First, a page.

Sea Peoples The foreign lands made a convocation in their islands, bursting forth and scattering in the strife of the lands at one time; no land could stand before their arms, beginning with Khatte, then Qode, Carchemish, Arzawa and Alashiya (Cyprus) -- all cut off at one stroke. A camp was established at one spot within Amurru and they ruined his people and his land like something that had never existed. On they came with fire prepared at their front, faces toward Egypt. Their main protection was the Peleset (Philistines) -- Tjekru -- Shekelesh -- Danuna -- Washosh -- and the lands all united. They laid their hands on countries as far as the circuit of the earth, their hearts trusting and confident: "Our plans will succeed!"

Unlike our sources for the onslaught under Merenptah the records of Ramesses III's year 8 give us graphic depictions as well as text; thus it becomes possible to use the accoutrements of the peoples named as evidence of their origin (13). Most prominent in both reliefs and texts are the Peleset with Tjekru running a close second. These wear, characteristically, a fillet from which protrudes a floppy "hoplite's" plume and a protective piece down the nape of the neck. Their armament includes long swords -- spears -- circular shields -- and sometimes body armor. Now it has long been realized that the plumed headdress of the Egyptian reliefs finds a parallel in a sign (possibly a determinative) in the script of the curious "Phaistos Disk" discovered in the early part of the century at Phaistos in Crete. Several classical authors moreover state that crests were first used on helmets in Caria, in southwest Asia Minor, north of Lycia (14); and interestingly both "Carians" and "Cretans" appear as ethnic indicators in the lists of bodyguards of Judean kings recruited from Philistia [2 Samuels 20:23; 2 Kings 11:4, 9]. As for the terms "Peleset" and "Tjekru" the former has been compared with the "Pelasgians", a vague and rather enigmatic designation of the pre-Greek inhabitants of the Aegean (15). The "Tjekru" recall the eponymous hero Teuker of the Troad as well as "Zakro" in Crete. Of the others the Shekelesh (and the Teresh) wear cloth headdresses and a medallion on their breasts and carry two spears and a round shield; their place of origin has long been considered to be Sagalassos in Pisidia. The Washosh seem linked to the island of Lassos off the coast of Caria (16) and the Danuna have long been considered identical with the "Dana'ans" of Homer -- the appellative given to Greeks in general but originally to an Argive community ...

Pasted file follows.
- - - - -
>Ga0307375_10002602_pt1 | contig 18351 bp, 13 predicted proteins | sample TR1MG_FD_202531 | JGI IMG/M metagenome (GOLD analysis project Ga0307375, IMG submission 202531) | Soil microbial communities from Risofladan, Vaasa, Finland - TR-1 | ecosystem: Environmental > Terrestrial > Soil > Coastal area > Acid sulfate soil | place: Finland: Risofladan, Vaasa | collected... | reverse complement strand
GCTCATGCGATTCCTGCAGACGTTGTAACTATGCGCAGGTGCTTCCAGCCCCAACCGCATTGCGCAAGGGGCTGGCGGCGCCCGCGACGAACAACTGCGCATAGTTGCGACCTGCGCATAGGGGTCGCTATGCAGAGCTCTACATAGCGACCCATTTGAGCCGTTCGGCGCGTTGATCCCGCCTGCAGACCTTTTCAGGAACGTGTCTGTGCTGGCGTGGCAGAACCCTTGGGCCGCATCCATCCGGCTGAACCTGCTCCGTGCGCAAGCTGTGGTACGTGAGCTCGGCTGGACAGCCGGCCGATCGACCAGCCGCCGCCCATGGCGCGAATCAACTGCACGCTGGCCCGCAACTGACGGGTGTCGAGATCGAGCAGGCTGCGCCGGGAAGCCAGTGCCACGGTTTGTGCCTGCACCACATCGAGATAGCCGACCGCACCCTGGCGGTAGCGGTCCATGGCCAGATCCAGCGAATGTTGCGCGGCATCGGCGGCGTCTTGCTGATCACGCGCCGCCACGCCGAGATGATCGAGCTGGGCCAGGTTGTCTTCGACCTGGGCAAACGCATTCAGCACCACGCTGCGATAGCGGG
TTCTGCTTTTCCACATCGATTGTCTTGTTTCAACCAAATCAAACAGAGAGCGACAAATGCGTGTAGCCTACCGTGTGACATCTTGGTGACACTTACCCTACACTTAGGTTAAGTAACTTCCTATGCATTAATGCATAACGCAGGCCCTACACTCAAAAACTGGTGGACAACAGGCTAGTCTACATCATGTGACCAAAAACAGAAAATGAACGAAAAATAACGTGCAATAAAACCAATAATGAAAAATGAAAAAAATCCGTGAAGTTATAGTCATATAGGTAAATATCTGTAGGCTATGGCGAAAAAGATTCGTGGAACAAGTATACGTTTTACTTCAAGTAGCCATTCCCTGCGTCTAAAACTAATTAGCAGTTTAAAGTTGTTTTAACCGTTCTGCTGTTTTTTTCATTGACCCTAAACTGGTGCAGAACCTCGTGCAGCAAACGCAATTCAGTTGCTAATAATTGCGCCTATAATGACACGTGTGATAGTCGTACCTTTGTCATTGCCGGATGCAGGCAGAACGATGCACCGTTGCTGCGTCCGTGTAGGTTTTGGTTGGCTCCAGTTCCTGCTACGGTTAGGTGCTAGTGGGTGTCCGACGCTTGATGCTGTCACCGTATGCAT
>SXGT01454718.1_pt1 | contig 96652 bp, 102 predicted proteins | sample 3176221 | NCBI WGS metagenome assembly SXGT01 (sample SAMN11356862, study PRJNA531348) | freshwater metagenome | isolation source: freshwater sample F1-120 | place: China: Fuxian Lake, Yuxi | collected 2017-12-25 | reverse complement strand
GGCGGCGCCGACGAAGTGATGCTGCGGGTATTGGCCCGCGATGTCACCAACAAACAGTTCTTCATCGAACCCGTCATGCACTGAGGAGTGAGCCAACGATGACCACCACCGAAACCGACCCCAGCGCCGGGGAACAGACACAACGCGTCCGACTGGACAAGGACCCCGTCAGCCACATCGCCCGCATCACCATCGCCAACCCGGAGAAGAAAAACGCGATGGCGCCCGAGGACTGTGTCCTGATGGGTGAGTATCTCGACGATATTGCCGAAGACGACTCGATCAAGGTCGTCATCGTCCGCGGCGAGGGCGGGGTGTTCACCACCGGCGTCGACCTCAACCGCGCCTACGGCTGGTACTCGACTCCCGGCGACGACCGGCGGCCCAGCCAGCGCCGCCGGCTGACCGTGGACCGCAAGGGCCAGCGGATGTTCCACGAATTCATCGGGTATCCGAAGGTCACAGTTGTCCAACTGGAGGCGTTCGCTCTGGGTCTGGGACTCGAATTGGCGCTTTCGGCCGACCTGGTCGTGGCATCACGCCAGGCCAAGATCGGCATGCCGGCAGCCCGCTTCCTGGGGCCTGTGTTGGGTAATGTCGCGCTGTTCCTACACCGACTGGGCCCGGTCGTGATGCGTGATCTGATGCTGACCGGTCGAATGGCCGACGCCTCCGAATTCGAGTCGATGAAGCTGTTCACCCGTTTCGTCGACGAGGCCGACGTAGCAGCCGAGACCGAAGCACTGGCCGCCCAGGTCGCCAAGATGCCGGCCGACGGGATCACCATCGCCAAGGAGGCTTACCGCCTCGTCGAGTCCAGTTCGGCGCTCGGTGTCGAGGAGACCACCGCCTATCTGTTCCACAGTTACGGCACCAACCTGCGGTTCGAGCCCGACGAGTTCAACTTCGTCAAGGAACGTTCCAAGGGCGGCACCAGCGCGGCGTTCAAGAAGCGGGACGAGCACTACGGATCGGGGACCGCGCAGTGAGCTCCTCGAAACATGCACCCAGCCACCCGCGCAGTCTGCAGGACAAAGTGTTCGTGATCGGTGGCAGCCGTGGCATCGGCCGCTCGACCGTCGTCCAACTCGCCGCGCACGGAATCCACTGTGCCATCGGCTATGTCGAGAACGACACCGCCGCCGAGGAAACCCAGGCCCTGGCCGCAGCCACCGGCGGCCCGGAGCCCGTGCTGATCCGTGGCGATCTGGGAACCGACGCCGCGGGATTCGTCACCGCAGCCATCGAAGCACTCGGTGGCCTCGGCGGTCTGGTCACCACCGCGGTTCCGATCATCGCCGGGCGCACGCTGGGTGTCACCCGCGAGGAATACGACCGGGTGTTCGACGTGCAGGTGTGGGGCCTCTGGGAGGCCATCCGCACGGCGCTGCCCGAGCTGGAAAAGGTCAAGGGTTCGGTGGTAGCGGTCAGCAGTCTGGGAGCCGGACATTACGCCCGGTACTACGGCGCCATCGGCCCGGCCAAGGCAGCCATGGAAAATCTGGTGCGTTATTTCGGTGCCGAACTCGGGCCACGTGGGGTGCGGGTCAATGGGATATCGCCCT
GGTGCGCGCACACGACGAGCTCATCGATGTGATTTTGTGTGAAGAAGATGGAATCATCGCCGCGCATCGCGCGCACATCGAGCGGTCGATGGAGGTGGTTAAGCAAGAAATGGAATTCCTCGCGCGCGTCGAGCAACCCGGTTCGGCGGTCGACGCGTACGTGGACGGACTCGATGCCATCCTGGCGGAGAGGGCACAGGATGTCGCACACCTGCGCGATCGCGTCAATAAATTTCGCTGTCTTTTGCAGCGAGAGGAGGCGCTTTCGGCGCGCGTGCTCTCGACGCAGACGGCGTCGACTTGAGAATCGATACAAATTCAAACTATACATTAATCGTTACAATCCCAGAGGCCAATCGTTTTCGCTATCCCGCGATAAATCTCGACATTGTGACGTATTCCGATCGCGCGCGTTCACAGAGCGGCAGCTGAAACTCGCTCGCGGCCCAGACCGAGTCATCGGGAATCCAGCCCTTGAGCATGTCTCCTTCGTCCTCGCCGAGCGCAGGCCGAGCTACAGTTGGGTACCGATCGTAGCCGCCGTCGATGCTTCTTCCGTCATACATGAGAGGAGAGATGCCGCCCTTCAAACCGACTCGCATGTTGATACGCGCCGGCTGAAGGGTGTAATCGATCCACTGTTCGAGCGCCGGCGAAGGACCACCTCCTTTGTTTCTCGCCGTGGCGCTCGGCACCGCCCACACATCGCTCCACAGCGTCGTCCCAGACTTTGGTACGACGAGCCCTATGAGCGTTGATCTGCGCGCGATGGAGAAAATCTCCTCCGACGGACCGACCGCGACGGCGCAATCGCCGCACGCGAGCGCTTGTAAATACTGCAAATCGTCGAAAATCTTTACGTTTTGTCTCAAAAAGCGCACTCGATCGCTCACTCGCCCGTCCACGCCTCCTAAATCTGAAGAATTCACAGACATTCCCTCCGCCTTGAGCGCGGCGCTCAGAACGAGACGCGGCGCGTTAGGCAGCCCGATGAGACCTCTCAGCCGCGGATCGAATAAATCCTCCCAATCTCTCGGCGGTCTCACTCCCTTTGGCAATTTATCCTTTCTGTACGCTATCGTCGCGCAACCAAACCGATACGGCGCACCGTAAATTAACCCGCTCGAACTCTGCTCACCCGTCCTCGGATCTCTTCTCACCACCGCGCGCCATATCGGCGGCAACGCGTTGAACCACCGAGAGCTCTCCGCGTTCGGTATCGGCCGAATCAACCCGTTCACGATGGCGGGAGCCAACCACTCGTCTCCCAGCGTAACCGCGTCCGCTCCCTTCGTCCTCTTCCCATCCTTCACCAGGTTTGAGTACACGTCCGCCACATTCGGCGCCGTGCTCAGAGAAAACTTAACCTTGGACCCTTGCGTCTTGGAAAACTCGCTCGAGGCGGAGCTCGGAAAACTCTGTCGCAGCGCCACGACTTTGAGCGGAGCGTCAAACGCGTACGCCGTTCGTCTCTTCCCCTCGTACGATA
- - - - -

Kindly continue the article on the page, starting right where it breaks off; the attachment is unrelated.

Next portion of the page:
In the great invasion of year 8 then we appear to be dealing with a coalition of peoples that encompassed the Ionian and Pisidian coasts -- centering especially on Caria -- and which may have involved mainland Greeks. The nautical record bears this out: the ships of the Sea Peoples -- as depicted at Medinet Habu -- are very much in the Aegean (rather then Crete) tradition. Can anything else be said ...

The period of the onslaught of the Sea Peoples -- the close of the thirteenth century B.C. -- is the inception of the Iron Age. It is the earliest period that lies within the compass of the dim historical memory of the later Greeks -- in the historical legends of the sixth to fourth centuries B.C. Despite the passage of time the tendency to personalize impersonal events and the inevitable distortion or anachronism the legends are most illuminating. Mopsus of Colophon, for example, said to have been the offspring of fugitives from Boeotia, in the years immediately following the Trojan War led the peoples from the Ionian coast across the Taurus Mountains and into Pamphylia and Cilicia; whence some migrated further afield into Syria and Palestine. Likewise Amphilochus is also connected with a movement from the Aegean to Pamphylia after the Trojan War and became the reputed founder of Poseidon in Syria. Similarly Teuker, brother of Ajax, who had fought in the Trojan War, led migrations that ended up in Cyprus and Cilicia; and Agapenor too, King of the Arcadians, is supposed to have come to Cyprus after the Trojan War. If these legends, the salient exemplars of a numerous array of similar tales, take the migration as far as Syria, founding legends linked to the later Philistine cities carry the account one step further by linking Ashkelon with migrations from Lydia and Gaza with refugees from Crete (17) .....